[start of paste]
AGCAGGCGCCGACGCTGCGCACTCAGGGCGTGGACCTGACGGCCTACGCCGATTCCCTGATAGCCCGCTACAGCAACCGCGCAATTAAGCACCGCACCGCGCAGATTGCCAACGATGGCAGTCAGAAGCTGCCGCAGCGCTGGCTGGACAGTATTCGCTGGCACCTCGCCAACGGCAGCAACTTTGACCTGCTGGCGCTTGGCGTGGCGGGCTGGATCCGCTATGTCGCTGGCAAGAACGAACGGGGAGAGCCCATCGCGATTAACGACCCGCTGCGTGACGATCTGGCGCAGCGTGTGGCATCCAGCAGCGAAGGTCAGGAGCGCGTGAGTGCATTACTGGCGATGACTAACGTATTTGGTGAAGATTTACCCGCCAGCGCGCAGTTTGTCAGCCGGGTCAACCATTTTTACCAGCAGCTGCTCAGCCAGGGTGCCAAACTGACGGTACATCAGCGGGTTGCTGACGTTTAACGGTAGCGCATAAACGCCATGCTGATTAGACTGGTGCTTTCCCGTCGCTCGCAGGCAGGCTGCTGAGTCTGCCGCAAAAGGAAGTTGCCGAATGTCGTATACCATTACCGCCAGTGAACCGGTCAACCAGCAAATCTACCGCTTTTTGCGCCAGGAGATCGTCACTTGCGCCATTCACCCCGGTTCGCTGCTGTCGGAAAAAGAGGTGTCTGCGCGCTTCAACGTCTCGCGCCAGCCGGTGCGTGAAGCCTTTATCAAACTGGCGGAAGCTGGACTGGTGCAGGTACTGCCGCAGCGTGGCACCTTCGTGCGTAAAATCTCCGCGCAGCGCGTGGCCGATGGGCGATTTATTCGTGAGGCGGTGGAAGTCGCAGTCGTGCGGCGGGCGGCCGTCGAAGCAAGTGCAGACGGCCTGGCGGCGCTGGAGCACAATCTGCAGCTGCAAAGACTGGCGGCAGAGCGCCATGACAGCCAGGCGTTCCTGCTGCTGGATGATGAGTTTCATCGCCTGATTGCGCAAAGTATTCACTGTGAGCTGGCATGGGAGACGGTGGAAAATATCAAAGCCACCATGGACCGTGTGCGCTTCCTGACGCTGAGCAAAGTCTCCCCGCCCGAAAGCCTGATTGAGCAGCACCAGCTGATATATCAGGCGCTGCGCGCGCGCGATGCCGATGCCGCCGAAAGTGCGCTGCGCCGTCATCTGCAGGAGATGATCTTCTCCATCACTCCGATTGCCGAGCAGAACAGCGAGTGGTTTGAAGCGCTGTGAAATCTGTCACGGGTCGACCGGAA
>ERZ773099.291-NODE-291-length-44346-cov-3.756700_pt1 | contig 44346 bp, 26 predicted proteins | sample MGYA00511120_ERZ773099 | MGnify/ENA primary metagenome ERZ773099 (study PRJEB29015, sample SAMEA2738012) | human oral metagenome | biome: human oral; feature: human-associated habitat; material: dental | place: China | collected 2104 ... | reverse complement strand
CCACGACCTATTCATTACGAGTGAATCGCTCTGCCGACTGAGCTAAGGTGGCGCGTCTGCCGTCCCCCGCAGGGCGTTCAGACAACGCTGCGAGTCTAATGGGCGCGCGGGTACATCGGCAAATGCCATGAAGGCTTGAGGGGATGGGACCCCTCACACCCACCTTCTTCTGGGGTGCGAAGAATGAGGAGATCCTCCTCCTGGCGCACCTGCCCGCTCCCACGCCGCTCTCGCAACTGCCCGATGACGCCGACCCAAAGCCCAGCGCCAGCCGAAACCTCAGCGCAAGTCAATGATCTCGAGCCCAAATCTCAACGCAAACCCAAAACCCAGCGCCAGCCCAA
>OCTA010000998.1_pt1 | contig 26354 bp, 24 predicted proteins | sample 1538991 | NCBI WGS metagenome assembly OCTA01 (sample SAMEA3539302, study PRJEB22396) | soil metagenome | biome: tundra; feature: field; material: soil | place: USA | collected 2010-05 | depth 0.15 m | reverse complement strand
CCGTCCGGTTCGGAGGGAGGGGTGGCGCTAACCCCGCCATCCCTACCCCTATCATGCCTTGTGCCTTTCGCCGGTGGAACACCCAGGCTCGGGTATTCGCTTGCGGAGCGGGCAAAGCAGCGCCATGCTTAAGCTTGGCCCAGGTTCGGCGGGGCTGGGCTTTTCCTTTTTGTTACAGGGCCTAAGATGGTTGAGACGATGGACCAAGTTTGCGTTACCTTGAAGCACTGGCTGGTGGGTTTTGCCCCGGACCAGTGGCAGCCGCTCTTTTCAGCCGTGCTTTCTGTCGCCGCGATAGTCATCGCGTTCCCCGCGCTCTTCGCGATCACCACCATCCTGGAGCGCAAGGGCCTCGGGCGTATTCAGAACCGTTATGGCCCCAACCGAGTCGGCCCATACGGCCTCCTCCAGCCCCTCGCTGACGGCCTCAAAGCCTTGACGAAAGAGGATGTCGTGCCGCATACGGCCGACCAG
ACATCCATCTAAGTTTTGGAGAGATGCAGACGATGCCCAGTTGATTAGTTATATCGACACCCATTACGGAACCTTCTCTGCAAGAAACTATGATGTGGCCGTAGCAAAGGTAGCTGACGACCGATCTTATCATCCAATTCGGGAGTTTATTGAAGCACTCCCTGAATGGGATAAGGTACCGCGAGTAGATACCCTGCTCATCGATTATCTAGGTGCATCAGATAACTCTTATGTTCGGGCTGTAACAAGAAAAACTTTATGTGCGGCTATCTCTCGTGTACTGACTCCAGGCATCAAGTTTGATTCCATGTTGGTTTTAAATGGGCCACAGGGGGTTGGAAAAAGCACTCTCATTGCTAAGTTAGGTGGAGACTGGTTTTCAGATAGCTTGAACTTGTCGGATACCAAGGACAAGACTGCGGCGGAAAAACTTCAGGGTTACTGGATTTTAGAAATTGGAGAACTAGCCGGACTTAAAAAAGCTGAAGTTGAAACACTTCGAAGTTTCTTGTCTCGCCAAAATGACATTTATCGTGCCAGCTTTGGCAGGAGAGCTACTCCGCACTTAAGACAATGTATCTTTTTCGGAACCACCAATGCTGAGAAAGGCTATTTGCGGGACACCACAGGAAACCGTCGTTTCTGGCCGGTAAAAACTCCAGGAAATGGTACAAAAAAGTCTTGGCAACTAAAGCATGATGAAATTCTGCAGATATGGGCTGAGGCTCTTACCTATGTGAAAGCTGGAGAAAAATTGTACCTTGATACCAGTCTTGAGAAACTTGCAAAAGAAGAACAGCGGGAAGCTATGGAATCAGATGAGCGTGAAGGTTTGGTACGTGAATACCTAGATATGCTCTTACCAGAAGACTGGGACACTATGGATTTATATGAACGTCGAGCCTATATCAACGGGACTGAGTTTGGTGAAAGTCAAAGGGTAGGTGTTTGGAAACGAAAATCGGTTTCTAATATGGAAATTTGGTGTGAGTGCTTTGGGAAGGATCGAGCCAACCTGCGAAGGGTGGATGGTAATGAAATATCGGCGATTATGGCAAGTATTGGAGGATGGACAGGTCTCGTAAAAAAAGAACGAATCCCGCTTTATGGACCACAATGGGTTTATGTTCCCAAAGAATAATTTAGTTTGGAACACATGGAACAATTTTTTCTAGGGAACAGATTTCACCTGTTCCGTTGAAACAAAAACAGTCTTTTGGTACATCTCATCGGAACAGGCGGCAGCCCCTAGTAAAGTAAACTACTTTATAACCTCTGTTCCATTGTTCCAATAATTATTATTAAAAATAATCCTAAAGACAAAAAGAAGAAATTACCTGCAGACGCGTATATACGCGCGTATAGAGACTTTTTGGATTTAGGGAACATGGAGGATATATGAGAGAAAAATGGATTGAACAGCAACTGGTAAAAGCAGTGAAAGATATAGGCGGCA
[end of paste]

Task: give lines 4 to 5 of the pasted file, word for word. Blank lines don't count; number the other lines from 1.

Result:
>OCTA010000998.1_pt1 | contig 26354 bp, 24 predicted proteins | sample 1538991 | NCBI WGS metagenome assembly OCTA01 (sample SAMEA3539302, study PRJEB22396) | soil metagenome | biome: tundra; feature: field; material: soil | place: USA | collected 2010-05 | depth 0.15 m | reverse complement strand
CCGTCCGGTTCGGAGGGAGGGGTGGCGCTAACCCCGCCATCCCTACCCCTATCATGCCTTGTGCCTTTCGCCGGTGGAACACCCAGGCTCGGGTATTCGCTTGCGGAGCGGGCAAAGCAGCGCCATGCTTAAGCTTGGCCCAGGTTCGGCGGGGCTGGGCTTTTCCTTTTTGTTACAGGGCCTAAGATGGTTGAGACGATGGACCAAGTTTGCGTTACCTTGAAGCACTGGCTGGTGGGTTTTGCCCCGGACCAGTGGCAGCCGCTCTTTTCAGCCGTGCTTTCTGTCGCCGCGATAGTCATCGCGTTCCCCGCGCTCTTCGCGATCACCACCATCCTGGAGCGCAAGGGCCTCGGGCGTATTCAGAACCGTTATGGCCCCAACCGAGTCGGCCCATACGGCCTCCTCCAGCCCCTCGCTGACGGCCTCAAAGCCTTGACGAAAGAGGATGTCGTGCCGCATACGGCCGACCAG